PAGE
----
note the added flexibility, if you would want a float mean for the int array you simply would change the first line to

cout << mean<float>( V.begin(), V.end()) << endl;

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Wow, that code is a slap in the face. And I do not mean you are insulting me. I love the three uses of T(), it never crossed my mind. Only two questions come up to me, 'for(; b != e; ++b, cnt = cnt + 1') why not '++cnt', the long 'cnt = cnt + 1' seems out of place in that nice block. I have never used a comma in the third 'for()' param, is it something to do with that? And second, so the 'b' and 'e' are just pointers, and thats all that we are really comparing? The 'sum += *b;' makes me think so, along with your prevoius post. :)

edit: tag misuse

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cnt = cnt + 1 is because cnt isn't always of integral type but Im hopeing that any type used for the result at least will support adding 1 to it.

'b' and 'e' are iterators, the concept of an iterator is something that works quite much like a pointer it is a conceptual abstraction of a pointer and they exists in many flavours like forward , bidirectional and random access iterators to name but a few. Forawrd iterators can only be stepped forward bidirectional can be stepped both forward and backward and random access acts pretty much like you would expect a plain pointer to :)

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Quote:
Original post by DigitalDelusion
Forawrd iterators can only be stepped forward bidirectional can be stepped both forward and backward and random access acts pretty much like you would expect a plain pointer to :)


So thats why it was named 'FwItr'. Thanks. :)

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Quote:
Original post by DigitalDelusion
cnt = cnt + 1 is because cnt isn't always of integral type but Im hopeing that any type used for the result at least will support adding 1 to it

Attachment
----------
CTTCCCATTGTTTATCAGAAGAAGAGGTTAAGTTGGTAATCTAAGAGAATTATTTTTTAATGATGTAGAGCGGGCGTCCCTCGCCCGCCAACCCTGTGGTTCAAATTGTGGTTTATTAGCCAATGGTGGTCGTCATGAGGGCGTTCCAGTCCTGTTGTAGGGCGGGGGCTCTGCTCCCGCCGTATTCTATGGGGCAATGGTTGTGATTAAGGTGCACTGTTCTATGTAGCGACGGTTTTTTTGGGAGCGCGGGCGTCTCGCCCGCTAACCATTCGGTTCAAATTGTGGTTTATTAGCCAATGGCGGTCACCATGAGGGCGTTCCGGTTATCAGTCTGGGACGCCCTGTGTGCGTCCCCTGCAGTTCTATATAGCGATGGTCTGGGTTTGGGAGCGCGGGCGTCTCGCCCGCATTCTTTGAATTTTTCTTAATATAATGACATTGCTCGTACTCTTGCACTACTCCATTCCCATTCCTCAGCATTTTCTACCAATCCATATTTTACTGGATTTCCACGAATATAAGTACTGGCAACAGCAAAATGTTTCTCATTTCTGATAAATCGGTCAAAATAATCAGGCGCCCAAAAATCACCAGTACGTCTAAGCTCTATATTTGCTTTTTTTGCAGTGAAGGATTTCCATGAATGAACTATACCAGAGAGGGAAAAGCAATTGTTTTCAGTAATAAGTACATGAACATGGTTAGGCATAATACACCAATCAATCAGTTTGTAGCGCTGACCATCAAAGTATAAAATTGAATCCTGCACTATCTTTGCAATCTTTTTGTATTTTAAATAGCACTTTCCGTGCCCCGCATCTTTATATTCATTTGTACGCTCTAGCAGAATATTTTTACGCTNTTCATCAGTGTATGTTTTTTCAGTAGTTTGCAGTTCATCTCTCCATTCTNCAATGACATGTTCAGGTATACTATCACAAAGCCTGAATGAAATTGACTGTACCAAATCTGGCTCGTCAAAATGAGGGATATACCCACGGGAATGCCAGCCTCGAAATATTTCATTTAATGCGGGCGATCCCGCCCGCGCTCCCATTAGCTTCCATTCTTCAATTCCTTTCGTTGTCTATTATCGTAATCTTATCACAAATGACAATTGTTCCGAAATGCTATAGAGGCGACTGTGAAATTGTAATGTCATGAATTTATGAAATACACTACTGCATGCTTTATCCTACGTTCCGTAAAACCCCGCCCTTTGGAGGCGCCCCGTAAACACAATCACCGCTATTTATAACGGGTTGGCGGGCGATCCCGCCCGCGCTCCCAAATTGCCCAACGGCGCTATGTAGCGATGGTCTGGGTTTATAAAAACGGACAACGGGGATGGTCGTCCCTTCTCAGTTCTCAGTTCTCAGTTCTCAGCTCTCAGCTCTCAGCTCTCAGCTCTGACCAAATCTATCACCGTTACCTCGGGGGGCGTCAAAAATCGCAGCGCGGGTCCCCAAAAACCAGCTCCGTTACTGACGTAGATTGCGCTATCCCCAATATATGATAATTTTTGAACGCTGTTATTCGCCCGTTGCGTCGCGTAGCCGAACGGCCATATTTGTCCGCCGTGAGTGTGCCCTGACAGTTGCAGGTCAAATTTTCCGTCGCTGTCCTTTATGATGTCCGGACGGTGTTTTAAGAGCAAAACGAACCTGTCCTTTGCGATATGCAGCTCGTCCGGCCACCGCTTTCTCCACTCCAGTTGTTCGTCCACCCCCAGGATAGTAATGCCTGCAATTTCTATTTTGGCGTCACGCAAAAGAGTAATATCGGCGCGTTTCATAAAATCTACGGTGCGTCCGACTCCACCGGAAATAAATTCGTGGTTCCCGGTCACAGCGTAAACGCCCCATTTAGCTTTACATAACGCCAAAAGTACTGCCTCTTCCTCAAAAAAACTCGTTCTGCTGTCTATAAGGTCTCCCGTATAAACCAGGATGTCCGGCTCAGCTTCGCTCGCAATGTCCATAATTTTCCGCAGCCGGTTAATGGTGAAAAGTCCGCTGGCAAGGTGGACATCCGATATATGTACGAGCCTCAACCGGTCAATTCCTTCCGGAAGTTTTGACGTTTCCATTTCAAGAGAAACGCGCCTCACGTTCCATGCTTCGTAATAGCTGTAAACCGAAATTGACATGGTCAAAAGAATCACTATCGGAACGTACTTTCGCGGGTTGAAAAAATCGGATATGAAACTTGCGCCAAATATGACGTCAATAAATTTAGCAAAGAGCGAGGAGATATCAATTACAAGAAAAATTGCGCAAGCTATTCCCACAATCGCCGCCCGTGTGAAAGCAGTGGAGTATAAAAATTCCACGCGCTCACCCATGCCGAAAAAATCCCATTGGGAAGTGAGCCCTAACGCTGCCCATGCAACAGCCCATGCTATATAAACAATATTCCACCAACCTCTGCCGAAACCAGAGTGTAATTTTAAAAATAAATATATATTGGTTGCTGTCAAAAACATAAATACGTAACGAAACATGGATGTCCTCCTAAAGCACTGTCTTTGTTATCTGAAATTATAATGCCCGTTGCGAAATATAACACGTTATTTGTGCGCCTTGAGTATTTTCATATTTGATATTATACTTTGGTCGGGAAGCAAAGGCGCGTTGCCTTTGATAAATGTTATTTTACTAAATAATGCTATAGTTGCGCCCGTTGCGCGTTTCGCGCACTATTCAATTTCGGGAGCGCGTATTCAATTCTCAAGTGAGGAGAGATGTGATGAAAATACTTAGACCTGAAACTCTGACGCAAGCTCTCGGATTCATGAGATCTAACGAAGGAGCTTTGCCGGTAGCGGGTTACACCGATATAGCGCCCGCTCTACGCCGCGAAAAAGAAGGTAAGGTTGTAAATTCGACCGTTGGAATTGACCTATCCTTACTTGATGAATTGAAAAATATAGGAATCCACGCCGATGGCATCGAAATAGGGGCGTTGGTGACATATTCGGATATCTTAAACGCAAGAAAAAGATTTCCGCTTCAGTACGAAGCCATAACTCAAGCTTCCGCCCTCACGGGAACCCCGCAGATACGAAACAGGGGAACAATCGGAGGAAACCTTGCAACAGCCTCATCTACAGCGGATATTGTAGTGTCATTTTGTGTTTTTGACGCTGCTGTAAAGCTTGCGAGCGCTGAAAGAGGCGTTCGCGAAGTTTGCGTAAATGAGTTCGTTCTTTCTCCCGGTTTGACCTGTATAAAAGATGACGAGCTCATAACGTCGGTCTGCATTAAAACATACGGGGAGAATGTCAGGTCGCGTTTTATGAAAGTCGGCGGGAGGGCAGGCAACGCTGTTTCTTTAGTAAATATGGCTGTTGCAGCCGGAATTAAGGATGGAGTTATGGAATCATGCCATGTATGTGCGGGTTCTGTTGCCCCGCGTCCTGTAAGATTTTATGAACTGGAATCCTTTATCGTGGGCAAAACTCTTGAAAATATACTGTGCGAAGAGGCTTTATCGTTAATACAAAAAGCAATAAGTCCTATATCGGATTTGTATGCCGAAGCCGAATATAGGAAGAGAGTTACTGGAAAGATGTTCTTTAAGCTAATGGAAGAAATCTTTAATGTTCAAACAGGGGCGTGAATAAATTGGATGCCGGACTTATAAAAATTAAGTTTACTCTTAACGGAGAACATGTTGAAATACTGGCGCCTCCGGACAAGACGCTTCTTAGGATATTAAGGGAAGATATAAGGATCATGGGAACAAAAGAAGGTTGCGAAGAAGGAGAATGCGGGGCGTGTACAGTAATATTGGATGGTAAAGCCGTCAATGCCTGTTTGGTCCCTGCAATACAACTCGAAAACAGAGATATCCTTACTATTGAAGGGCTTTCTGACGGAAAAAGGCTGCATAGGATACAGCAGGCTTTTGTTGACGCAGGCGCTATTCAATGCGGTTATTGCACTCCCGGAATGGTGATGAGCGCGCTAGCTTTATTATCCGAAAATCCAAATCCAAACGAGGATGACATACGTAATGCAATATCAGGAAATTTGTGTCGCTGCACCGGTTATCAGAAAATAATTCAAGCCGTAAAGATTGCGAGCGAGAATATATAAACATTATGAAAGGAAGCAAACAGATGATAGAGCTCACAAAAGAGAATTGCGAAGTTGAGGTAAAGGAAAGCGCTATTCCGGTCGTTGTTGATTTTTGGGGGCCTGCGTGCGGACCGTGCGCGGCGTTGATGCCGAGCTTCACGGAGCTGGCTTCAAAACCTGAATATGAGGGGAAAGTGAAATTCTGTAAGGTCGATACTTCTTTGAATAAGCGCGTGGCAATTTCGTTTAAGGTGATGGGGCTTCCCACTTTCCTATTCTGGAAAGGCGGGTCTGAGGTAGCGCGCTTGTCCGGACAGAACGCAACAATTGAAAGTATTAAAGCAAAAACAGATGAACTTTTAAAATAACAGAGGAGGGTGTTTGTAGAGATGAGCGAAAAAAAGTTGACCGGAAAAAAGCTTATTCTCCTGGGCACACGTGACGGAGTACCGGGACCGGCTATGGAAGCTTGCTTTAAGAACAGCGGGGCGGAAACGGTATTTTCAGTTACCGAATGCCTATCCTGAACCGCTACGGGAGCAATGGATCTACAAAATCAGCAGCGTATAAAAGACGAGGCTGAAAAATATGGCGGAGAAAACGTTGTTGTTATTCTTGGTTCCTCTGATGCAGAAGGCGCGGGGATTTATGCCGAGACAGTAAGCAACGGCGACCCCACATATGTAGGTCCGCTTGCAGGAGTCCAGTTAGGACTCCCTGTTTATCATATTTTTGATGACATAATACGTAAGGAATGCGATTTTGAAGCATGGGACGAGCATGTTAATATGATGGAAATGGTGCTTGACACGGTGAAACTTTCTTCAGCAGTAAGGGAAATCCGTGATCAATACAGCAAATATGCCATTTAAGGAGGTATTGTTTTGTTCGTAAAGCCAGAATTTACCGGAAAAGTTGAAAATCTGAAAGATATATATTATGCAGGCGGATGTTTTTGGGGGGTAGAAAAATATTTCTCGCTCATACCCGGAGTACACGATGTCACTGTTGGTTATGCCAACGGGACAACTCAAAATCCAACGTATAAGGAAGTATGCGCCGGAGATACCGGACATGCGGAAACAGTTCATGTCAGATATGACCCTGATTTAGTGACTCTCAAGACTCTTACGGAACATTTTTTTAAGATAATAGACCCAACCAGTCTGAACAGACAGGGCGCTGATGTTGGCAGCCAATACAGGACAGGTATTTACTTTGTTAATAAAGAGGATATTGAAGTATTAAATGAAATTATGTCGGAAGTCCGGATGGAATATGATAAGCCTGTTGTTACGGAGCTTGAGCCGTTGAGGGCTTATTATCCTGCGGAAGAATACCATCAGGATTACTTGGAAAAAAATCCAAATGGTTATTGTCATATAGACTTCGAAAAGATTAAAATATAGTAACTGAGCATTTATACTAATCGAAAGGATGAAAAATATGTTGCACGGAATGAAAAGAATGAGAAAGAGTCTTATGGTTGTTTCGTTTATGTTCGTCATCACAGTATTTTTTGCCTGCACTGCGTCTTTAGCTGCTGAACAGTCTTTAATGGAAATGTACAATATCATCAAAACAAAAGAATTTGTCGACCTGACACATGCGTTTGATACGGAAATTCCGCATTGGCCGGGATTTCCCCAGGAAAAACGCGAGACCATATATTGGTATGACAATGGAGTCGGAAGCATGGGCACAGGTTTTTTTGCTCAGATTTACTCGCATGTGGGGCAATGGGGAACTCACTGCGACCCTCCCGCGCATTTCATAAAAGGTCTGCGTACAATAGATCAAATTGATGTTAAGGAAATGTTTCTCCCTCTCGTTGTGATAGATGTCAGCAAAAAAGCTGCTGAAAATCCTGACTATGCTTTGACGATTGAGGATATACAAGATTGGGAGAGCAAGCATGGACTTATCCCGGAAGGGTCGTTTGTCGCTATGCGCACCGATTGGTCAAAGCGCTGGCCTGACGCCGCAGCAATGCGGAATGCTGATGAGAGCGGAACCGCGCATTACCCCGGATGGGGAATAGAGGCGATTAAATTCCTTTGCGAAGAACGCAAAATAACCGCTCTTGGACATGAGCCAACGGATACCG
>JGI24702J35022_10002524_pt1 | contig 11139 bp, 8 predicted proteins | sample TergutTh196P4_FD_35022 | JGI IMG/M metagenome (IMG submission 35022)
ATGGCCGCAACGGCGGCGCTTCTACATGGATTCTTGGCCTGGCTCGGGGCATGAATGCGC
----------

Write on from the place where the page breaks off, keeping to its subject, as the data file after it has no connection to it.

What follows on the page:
Actually, cnt should indeed be of type size_t not of type T. Or, if you're worried about warnings, the int mozie used was OK for most cases.

Also, mozie, there was a rather important inefficiency in your original code (which using iterators does avoid), in that you were passing the vector by value, thus making a copy of all the values it contains (ouch). Passing by constant reference would have eliminated the problem:

template <typename T> T Mean(const vector<T>& t)

Furthermore, on a compliant compiler, you should be able to do Mean(V) without specifying 'float' or 'int', and the compiler will figure things out automatically from the type of V.

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Quote:
Original post by DigitalDelusion
here's a slightly modified version that gets rid of most of the issues
with your eariler attempt.
*** Source Snippet Removed ***

usage would look like this

// display results
cout << mean<int>( V.begin(), V.end()) << endl;
cout << mean<float>( F.begin(), F.end()) << endl;


note the added flexibility, if you would want a float mean for the int array you simply would change the first line to

cout << mean<float>( V.begin(), V.end()) << endl;


Good try but your code is not very generic [smile], here is a version that requires no need to give explicit types (takes advantage of iterator traits & auto type deduction courtesy of the compiler) and reuse exisiting algorithms:


#include <numeric> // accumlate
#include <iterator> // iterator_traits
#include <iostream>


template < typename InputIterator >
typename std::iterator_traits<InputIterator>::value_type
mean(InputIterator first, InputIterator last) {

typedef typename std::iterator_traits<InputIterator>::difference_type difference_type;

const difference_type N = std::distance(first, last);

return std::accumulate(first, last, 0) / (N ? N : 1);

}

int main() {

int A[] = { 1, 2, 3, 4, 5 };

const int N = sizeof(A) / sizeof(int);

std::cout << "mean value: " << mean(A, A + N) << std::endl;


}


[Edited by - snk_kid on March 30, 2005 10:58:22 AM]